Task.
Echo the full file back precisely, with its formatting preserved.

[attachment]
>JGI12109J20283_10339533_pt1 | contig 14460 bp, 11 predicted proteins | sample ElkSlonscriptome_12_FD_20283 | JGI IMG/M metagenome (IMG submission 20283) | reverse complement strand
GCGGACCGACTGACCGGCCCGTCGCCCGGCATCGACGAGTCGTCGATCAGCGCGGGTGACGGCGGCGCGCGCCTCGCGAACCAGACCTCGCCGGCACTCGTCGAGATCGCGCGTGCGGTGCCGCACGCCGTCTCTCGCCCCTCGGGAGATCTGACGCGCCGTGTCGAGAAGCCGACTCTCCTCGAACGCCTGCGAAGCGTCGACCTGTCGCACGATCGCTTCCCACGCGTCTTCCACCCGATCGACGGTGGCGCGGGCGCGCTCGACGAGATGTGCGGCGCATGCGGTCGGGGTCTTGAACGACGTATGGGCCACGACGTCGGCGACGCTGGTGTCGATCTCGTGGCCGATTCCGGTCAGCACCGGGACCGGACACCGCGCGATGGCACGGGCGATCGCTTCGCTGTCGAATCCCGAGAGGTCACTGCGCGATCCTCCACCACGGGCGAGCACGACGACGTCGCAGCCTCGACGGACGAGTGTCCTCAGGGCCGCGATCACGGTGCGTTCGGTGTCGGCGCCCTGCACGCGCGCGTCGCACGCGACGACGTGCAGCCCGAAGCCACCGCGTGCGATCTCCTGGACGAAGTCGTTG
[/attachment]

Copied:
>JGI12109J20283_10339533_pt1 | contig 14460 bp, 11 predicted proteins | sample ElkSlonscriptome_12_FD_20283 | JGI IMG/M metagenome (IMG submission 20283) | reverse complement strand
GCGGACCGACTGACCGGCCCGTCGCCCGGCATCGACGAGTCGTCGATCAGCGCGGGTGACGGCGGCGCGCGCCTCGCGAACCAGACCTCGCCGGCACTCGTCGAGATCGCGCGTGCGGTGCCGCACGCCGTCTCTCGCCCCTCGGGAGATCTGACGCGCCGTGTCGAGAAGCCGACTCTCCTCGAACGCCTGCGAAGCGTCGACCTGTCGCACGATCGCTTCCCACGCGTCTTCCACCCGATCGACGGTGGCGCGGGCGCGCTCGACGAGATGTGCGGCGCATGCGGTCGGGGTCTTGAACGACGTATGGGCCACGACGTCGGCGACGCTGGTGTCGATCTCGTGGCCGATTCCGGTCAGCACCGGGACCGGACACCGCGCGATGGCACGGGCGATCGCTTCGCTGTCGAATCCCGAGAGGTCACTGCGCGATCCTCCACCACGGGCGAGCACGACGACGTCGCAGCCTCGACGGACGAGTGTCCTCAGGGCCGCGATCACGGTGCGTTCGGTGTCGGCGCCCTGCACGCGCGCGTCGCACGCGACGACGTGCAGCCCGAAGCCACCGCGTGCGATCTCCTGGACGAAGTCGTTG